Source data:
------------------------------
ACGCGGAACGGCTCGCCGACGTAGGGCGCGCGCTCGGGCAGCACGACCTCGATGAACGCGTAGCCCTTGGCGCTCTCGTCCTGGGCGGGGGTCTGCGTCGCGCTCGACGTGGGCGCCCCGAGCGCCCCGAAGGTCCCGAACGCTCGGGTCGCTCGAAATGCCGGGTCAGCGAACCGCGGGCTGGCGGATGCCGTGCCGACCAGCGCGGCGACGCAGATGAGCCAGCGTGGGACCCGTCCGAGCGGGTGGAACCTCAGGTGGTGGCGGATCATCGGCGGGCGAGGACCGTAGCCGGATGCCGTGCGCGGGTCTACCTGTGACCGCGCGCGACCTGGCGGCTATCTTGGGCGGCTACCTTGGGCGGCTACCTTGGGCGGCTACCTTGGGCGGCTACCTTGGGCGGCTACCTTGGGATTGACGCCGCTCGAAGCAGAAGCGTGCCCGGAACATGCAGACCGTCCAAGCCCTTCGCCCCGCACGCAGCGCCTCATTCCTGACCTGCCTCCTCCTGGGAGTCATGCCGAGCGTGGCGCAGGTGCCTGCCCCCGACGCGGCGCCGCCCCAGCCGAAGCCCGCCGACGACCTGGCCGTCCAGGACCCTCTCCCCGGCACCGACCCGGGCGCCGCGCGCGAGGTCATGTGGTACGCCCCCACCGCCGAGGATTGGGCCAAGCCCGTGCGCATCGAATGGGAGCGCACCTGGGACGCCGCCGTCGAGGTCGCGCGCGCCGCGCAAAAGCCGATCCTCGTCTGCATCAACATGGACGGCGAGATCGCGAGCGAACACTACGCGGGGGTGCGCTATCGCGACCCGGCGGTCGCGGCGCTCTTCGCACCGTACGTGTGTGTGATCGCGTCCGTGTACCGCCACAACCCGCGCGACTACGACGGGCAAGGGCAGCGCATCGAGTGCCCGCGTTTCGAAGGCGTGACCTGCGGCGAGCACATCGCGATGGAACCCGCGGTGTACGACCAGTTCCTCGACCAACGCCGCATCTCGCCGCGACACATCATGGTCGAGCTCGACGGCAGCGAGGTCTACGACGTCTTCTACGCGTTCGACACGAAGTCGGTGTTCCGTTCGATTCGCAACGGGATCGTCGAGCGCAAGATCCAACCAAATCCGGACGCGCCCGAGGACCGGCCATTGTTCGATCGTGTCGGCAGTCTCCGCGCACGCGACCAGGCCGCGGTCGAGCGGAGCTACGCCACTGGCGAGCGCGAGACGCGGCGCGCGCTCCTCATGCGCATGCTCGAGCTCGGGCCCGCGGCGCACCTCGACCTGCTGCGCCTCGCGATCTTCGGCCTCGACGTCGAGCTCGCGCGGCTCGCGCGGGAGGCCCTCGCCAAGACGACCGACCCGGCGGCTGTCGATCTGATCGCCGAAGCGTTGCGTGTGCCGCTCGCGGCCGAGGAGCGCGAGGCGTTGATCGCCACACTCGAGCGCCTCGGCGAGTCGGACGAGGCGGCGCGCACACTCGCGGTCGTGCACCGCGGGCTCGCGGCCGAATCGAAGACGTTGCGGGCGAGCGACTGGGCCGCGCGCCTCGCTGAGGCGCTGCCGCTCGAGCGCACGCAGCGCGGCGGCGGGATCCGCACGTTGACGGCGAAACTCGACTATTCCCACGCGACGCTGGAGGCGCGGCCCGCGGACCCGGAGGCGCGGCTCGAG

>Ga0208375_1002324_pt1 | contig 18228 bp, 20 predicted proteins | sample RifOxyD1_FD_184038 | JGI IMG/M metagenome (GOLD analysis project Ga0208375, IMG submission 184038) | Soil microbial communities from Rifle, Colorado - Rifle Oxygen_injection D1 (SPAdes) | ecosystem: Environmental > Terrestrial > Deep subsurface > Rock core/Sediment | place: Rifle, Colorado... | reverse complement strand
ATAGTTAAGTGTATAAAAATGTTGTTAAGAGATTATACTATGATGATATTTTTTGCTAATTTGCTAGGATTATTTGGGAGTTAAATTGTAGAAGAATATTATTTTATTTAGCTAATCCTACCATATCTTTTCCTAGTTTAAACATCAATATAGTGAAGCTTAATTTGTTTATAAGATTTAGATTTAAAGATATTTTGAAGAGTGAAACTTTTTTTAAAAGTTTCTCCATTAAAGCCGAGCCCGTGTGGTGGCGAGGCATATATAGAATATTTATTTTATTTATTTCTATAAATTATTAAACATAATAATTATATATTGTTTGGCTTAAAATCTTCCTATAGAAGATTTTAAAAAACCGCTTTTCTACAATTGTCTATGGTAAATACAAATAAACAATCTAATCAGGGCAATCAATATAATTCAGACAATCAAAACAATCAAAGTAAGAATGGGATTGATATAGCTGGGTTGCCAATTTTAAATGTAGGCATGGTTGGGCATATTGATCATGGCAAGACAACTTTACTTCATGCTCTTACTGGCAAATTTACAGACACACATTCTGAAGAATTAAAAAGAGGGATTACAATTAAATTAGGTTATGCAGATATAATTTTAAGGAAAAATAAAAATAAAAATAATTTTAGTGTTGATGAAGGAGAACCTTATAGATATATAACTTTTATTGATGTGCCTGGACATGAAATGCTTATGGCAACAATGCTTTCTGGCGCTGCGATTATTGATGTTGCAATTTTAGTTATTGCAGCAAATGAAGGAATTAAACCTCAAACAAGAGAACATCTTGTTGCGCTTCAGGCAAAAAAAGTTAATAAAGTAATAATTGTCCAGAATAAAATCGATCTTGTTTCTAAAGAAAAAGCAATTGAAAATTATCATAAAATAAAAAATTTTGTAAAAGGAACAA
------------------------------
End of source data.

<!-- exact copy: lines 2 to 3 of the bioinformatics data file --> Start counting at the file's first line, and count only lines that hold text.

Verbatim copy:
>Ga0208375_1002324_pt1 | contig 18228 bp, 20 predicted proteins | sample RifOxyD1_FD_184038 | JGI IMG/M metagenome (GOLD analysis project Ga0208375, IMG submission 184038) | Soil microbial communities from Rifle, Colorado - Rifle Oxygen_injection D1 (SPAdes) | ecosystem: Environmental > Terrestrial > Deep subsurface > Rock core/Sediment | place: Rifle, Colorado... | reverse complement strand
ATAGTTAAGTGTATAAAAATGTTGTTAAGAGATTATACTATGATGATATTTTTTGCTAATTTGCTAGGATTATTTGGGAGTTAAATTGTAGAAGAATATTATTTTATTTAGCTAATCCTACCATATCTTTTCCTAGTTTAAACATCAATATAGTGAAGCTTAATTTGTTTATAAGATTTAGATTTAAAGATATTTTGAAGAGTGAAACTTTTTTTAAAAGTTTCTCCATTAAAGCCGAGCCCGTGTGGTGGCGAGGCATATATAGAATATTTATTTTATTTATTTCTATAAATTATTAAACATAATAATTATATATTGTTTGGCTTAAAATCTTCCTATAGAAGATTTTAAAAAACCGCTTTTCTACAATTGTCTATGGTAAATACAAATAAACAATCTAATCAGGGCAATCAATATAATTCAGACAATCAAAACAATCAAAGTAAGAATGGGATTGATATAGCTGGGTTGCCAATTTTAAATGTAGGCATGGTTGGGCATATTGATCATGGCAAGACAACTTTACTTCATGCTCTTACTGGCAAATTTACAGACACACATTCTGAAGAATTAAAAAGAGGGATTACAATTAAATTAGGTTATGCAGATATAATTTTAAGGAAAAATAAAAATAAAAATAATTTTAGTGTTGATGAAGGAGAACCTTATAGATATATAACTTTTATTGATGTGCCTGGACATGAAATGCTTATGGCAACAATGCTTTCTGGCGCTGCGATTATTGATGTTGCAATTTTAGTTATTGCAGCAAATGAAGGAATTAAACCTCAAACAAGAGAACATCTTGTTGCGCTTCAGGCAAAAAAAGTTAATAAAGTAATAATTGTCCAGAATAAAATCGATCTTGTTTCTAAAGAAAAAGCAATTGAAAATTATCATAAAATAAAAAATTTTGTAAAAGGAACAA